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SPOTTED: Mizuno ST190 and ST190G drivers



Three Mizuno drivers have recently been added to the USGA Conforming Clubs list: Mizuno ST190 (9.5 degrees), ST190 HL (10.5 degrees) and ST190G. While the image links are currently unavailable on the USGA website, the ST180 and ST190G drivers have been spotted in person at the British Masters.

Judging from the photos, both drivers have Mizuno’s familiar Wave Technology — an accordion-like speed channel seen in the ST180 drivers — and “SP700 Coretech” faces.

The ST190 looks to have a fixed weight in the rear portion of the sole, while the ST190G has a “Fast Track Technology” sliding weight in the heel of the sole; judging by the labeling, that track will help golfers adjust between draw and fade trajectory biases. Surely, the Mizuno ST190 HL was not spotted out at the British Masters because one would assume it’s a “High Launch” product made for those who need more launch; that tends to be higher handicaps rather than Tour pros.

The driver being tested above looks to be equipped with a popular Mitsubishi Tensei Orange shaft. Compared to the ST180 drivers, it’s also clear Mizuno is going away from the blue color scheme to a glossy black look.

Mizuno is not commenting on details/tech at the time, so for now we are left to speculate on the drivers.

See what GolfWRX Members are saying in our forums about the ST190 drivers.

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  1. Bobby

    Oct 26, 2018 at 12:49 pm

    I happened to catch the Mizuno rep yesterday at our local golf shop and he let me hit both of them. They look amazing and feel even better.. both seem very easy to hit and forgiving.. they are going to be unveiled in Orlando in February can’t wait to get fitted for one

  2. Peaknation

    Oct 12, 2018 at 6:43 am

    Anyone else read WINE Technology on the sole?

    • joro

      Oct 12, 2018 at 1:51 pm

      How about WAVE Technology, you know, like the waves of the sole. I have the 180 and it is good, and very calming. hmmmmmmmmmmmmm POW.

  3. Mizzyfan

    Oct 11, 2018 at 10:30 am

    SP700 face is suppose to be made of some high end material other OEM’s use to but stop using because it’s too expensive.

  4. rymail00

    Oct 10, 2018 at 11:57 pm

    I’ve never hit a Mizuno driver (or seen one in person actually) but I think going with the black crown has to make it look better at address. I know its just a visual thing and but a blue head is a bit aggressive even if blue is Mizuno’s color scheme.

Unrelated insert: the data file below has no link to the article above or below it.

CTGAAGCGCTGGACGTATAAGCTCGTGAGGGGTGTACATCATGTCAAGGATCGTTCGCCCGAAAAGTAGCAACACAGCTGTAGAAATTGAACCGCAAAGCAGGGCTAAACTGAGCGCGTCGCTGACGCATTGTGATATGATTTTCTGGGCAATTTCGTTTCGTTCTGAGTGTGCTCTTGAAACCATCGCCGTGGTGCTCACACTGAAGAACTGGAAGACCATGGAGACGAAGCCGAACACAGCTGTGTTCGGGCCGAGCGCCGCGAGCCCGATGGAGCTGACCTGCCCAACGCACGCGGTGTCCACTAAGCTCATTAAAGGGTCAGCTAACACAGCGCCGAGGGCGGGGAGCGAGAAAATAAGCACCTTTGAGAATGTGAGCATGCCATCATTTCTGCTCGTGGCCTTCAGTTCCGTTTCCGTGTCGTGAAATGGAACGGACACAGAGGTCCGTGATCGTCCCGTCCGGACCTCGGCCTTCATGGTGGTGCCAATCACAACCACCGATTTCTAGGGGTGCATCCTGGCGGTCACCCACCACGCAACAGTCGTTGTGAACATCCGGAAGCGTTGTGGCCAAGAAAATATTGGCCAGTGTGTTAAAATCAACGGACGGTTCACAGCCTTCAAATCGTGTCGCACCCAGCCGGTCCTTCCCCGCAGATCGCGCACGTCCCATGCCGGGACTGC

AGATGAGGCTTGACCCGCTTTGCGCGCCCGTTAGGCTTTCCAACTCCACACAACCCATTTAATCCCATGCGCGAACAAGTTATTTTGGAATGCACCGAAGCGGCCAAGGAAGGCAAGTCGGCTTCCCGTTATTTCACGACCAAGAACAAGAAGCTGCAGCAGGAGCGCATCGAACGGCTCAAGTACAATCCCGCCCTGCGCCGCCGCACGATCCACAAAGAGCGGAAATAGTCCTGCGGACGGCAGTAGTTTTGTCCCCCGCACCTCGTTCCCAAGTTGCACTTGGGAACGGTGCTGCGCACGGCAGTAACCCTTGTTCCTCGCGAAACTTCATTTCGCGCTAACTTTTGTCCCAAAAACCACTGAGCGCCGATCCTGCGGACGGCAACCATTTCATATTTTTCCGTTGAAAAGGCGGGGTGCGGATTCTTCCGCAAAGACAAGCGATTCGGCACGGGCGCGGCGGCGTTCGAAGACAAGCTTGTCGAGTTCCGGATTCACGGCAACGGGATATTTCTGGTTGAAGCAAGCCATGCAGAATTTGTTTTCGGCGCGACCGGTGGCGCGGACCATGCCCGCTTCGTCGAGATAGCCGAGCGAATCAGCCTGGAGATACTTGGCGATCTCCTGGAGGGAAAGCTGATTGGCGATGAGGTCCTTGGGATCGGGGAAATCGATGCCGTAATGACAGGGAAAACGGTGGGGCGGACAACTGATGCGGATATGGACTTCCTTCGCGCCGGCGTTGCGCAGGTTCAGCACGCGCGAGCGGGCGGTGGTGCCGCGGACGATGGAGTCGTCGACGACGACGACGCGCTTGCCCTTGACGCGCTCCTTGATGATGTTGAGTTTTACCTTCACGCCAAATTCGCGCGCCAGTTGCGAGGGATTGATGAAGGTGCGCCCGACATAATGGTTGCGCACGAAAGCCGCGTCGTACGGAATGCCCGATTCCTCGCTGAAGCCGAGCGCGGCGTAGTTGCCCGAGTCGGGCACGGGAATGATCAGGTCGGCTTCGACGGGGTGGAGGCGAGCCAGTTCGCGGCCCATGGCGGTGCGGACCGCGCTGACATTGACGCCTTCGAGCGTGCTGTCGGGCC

Interested to hear more though.

  5. Tom

    Oct 10, 2018 at 11:43 pm

    WOW, will surely change the game forever!!!

  6. HappyG

    Oct 10, 2018 at 11:11 pm

    Mizuno drivers are so underrated. Just try one I’m sure you’ll be surprised. I went to a driver fitting, tried Callaway, TaylorMade, Ping, and others. The Mizuno ST-180 out performed all of them. Superb.

  7. John

    Oct 10, 2018 at 10:15 pm

    Shame about the shiny crown, will never buy another driver with a reflective crown.

    • 2putttom

      Oct 10, 2018 at 11:43 pm

      last line in the article say’s it all … unless you know something we don’t ?


    Oct 10, 2018 at 9:20 pm

    Wish they would try and make their sliding weights semi good looking instead of just slapping a hunk of metal and a screw together.

  9. Ben

    Oct 10, 2018 at 8:05 pm

    Mizuno rep just visited my golf shop with these drivers today. They will be unveiled at the PGA show in Orlando. Stock shaft will be the Atmos but are saying no upcharge for any shaft they offer. They have gone away from blue, and they look really good.

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WRX Spotted: A pair of custom putters



This week’s Zurich Classic is all about pairs — that goes for the two-man teams competing for the winner’s check(s), and in the case of notable putters we spotted, a pair of new one-off customs in bags this week: Abraham Ancer’s personal Bettinardi and Danny Lee’s new Scotty Cameron Super Rat.

Let’s start with the Danny Lee’s because there is a LOT going on with that club including first and foremost – it’s one nasty wand:

  • Super Rat head shape with a single sight line
  • The milled (actual) loft appears to be pretty standard for Cameron Putters
  • The hosel has been bent to accommodate Danny’s “armlock” style. This keeps the loft of the head where it should be while forward pressing. This kind of adjustment would need to be made to any standard putter if you were to try the armlock, or else you would deliver negative loft at impact
  • The shaft is LA Golf Shaft OZIK TP — a shaft designed to remove undesirable vibration through the shaft, while also reducing putter head oscillation at impact. Not a surprise considering the number of multi material/graphite putter shafts that are available right now to help improve consistency.
  • Last but not least a SuperStroke Flatso grip installed with the flat part of the grip aligned parallel to the putter face! This isn’t the first time we’ve seen something like this, and it makes sense – Utilizing the orientation of the grip to create greater awareness of the face angle can help players of all skill levels create more consistent results, even tour pros.

Danny has had an interesting golf bag to follow this season with a number of changes coming almost weekly from irons to putters. Maybe this change could help turn his putting around (currently ranked 116th in strokes gained: putting), all while still being inside the top 50 in the FedEx Cup.

Now to Abraham Ancer’s new Custom DASS BBZero Tour Dept. Putter.

  • This putter is based off of the BBZerostyle head with rounded bumpers and a plumbers neck
  • Compared to the BBZero though, the heel is thicker and it could have a slightly shorter blade length (TBD)